The first few months after the COVID-19 pandemic, American unemployment rates reached the highest levels since the Great Depression. That has improved substantially and the national jobless rate currently hovers around 6%. However, that remains much higher than in early 2020 when unemployment was at a five-decade low, at 3.5%.
The Bureau of Labor Statistics releases data on state unemployment levels each month. The most recent, STATE EMPLOYMENT AND UNEMPLOYMENT — APRIL 2021, showed the jobless level was lower in 12 states and the District of Columbia and stable in 38 states when compared to March. However, since April 2020 was the worst jobs month during the pandemic, 48 states and the District had unemployment rate decreases from a year earlier and two states were about the same. The unemployment rate nationwide for April was 6.1%
The unemployment rate across all the states and the District of Columbia always varies widely. The factors for the changes are usually easy to detect. Hawaii had the highest jobless rate for the month at 8.5%. This is similar to rates posted nationally during The Great Recession, an indication of just how badly the Hawaii jobs market has been damaged.
By contrast, April in Nebraska, New Hampshire, South Dakota and Utah had the lowest state rates at 2.8% each.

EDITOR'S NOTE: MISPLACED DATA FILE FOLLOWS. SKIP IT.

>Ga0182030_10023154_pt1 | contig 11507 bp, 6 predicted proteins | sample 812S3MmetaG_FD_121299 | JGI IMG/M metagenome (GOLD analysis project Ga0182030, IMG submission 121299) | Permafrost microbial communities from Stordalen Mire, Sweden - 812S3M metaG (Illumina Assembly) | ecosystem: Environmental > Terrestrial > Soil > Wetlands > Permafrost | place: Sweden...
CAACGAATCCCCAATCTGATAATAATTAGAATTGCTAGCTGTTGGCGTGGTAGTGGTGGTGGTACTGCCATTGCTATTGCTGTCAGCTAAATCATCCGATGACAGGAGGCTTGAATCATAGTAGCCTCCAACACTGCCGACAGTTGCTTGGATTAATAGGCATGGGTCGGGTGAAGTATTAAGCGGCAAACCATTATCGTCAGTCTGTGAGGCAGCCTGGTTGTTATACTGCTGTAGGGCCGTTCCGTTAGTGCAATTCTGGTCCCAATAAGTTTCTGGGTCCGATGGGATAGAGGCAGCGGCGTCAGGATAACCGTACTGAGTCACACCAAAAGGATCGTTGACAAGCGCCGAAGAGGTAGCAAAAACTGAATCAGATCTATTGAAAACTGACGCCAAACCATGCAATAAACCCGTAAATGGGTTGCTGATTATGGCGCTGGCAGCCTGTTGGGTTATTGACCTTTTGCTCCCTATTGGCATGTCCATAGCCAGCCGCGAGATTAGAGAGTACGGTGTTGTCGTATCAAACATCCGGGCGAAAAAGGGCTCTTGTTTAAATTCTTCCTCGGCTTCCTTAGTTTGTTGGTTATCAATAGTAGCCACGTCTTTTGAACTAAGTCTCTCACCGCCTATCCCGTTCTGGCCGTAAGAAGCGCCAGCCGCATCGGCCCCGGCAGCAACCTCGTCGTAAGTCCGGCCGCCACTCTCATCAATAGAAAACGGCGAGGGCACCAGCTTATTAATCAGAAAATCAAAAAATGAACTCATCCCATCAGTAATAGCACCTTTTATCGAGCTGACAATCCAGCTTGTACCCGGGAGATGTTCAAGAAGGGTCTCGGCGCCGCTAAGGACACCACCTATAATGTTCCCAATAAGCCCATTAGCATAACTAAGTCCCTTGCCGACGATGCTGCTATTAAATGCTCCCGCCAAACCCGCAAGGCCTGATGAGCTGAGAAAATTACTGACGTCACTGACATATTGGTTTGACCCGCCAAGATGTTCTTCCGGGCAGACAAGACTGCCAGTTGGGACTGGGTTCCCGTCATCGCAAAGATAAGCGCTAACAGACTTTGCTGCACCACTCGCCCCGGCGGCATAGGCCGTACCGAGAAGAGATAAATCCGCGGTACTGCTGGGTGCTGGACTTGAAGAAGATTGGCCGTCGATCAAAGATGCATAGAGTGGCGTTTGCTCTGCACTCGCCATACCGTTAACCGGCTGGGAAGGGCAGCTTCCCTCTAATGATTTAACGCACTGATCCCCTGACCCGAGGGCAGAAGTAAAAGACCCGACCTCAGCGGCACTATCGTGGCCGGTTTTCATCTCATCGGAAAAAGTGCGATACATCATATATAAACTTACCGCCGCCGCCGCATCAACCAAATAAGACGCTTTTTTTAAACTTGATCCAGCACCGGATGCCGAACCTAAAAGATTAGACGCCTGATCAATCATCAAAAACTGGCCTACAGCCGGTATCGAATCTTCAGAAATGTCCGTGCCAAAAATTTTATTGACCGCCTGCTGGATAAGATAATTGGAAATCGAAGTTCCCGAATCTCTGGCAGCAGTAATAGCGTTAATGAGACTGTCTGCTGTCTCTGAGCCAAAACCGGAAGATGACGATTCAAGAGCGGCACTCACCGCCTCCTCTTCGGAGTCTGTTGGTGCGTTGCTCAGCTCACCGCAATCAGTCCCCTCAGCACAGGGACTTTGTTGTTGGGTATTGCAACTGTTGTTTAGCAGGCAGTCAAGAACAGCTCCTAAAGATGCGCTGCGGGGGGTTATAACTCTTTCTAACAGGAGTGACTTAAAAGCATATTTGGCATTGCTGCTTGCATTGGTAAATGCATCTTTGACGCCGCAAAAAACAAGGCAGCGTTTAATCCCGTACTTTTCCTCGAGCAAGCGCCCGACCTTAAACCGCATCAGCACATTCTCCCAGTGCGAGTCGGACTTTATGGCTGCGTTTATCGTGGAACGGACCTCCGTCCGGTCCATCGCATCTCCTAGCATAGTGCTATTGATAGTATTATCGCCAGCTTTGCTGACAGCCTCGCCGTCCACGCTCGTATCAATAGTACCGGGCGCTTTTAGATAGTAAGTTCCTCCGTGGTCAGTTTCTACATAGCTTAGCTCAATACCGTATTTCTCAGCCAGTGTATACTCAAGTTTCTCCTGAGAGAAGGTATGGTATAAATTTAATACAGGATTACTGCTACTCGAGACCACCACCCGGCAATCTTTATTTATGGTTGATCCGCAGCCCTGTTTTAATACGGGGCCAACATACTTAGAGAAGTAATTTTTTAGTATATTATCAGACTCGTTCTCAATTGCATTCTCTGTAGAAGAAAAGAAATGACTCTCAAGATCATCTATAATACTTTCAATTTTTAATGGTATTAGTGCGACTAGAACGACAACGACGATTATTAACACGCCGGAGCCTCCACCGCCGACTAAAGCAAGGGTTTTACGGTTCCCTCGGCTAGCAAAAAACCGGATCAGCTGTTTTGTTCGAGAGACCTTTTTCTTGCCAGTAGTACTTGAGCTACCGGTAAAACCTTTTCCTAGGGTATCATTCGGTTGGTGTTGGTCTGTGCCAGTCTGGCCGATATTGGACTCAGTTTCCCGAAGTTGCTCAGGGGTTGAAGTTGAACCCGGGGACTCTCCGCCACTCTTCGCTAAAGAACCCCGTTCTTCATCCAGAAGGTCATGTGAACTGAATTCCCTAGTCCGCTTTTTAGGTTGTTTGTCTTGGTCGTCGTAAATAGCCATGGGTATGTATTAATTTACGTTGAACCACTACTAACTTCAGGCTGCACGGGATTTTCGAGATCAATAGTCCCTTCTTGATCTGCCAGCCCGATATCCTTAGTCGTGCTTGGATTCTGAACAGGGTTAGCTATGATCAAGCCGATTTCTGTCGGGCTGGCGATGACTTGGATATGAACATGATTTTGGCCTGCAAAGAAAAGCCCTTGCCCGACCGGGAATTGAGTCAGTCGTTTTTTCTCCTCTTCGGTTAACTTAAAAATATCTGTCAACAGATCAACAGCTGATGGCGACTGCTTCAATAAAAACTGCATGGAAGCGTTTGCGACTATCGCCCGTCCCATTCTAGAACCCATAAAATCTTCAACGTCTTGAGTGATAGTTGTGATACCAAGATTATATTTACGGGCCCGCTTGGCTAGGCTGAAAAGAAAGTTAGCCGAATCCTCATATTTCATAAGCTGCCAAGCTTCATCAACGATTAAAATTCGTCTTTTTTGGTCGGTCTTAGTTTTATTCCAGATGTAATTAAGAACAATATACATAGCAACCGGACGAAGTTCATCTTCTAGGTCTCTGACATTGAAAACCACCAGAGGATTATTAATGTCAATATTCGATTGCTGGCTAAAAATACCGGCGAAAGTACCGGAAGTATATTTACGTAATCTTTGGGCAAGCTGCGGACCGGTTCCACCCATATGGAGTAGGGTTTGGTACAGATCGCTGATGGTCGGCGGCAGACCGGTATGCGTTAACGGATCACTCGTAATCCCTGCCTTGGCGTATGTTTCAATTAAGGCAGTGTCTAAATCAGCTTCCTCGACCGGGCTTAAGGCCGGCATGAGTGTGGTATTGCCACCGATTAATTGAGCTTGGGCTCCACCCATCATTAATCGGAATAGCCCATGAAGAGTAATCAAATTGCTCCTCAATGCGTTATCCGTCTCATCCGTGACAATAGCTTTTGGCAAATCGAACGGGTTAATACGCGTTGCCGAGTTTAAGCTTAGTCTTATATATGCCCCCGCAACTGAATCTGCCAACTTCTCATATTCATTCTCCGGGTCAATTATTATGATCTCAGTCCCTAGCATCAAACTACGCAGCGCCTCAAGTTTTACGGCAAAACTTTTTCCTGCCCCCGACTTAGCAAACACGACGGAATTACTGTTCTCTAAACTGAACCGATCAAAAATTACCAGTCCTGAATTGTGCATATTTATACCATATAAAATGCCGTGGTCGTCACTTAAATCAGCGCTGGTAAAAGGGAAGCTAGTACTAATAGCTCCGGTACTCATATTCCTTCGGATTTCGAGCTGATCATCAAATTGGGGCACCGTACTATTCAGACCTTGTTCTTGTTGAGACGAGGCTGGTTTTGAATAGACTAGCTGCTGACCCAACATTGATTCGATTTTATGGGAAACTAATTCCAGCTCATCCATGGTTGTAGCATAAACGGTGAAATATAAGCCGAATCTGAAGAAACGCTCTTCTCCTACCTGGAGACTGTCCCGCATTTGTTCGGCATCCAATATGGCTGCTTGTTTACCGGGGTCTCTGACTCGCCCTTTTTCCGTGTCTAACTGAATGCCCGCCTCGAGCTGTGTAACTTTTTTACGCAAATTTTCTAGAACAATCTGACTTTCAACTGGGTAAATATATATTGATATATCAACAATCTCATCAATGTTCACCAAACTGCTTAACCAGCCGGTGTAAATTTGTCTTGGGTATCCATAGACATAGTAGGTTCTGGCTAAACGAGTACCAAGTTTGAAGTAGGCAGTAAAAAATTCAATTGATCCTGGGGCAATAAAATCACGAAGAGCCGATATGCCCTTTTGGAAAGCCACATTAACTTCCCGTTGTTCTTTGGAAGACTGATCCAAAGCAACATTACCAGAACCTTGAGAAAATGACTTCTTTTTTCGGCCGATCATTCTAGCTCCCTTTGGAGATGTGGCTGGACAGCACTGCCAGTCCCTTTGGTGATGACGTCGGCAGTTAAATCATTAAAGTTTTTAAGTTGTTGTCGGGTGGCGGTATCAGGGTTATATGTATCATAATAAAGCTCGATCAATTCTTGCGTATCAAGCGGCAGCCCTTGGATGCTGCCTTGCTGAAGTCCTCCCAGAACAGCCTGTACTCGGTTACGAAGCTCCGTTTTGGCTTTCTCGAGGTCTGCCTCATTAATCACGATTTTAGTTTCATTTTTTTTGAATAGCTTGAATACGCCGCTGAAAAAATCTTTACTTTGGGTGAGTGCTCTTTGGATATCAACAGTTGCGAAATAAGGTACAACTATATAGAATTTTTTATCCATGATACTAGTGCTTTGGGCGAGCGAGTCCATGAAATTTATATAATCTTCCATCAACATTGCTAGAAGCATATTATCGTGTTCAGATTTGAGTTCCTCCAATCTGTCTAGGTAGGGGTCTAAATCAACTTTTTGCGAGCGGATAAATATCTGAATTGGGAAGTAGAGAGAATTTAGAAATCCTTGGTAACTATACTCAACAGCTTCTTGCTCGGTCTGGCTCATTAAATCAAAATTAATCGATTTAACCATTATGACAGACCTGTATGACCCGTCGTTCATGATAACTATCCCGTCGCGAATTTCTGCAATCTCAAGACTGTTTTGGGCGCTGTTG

Hawaii has faced two problems on the employment front. The first is that the tourism business has been savaged by the pandemic. By most estimates, tourism is the largest contributor to state GDP and the industry that employs the most people. Only government and healthcare contribute at nearly as high a level. The federal government effectively blocked air travel for months.
Second, the state has done an extraordinary job of protecting its population. Hawaii has had a surprisingly low number of deaths, even for its population size. However, the other side of this is that it has exacerbated the tourism trouble as travelers have been almost completely locked out of the state based on its measures to keep COVID-19 at bay. Federal restrictions have been strengthened by state restrictions.
Because travel may well remain low for the next several months, Hawaii’s job problem won’t go away.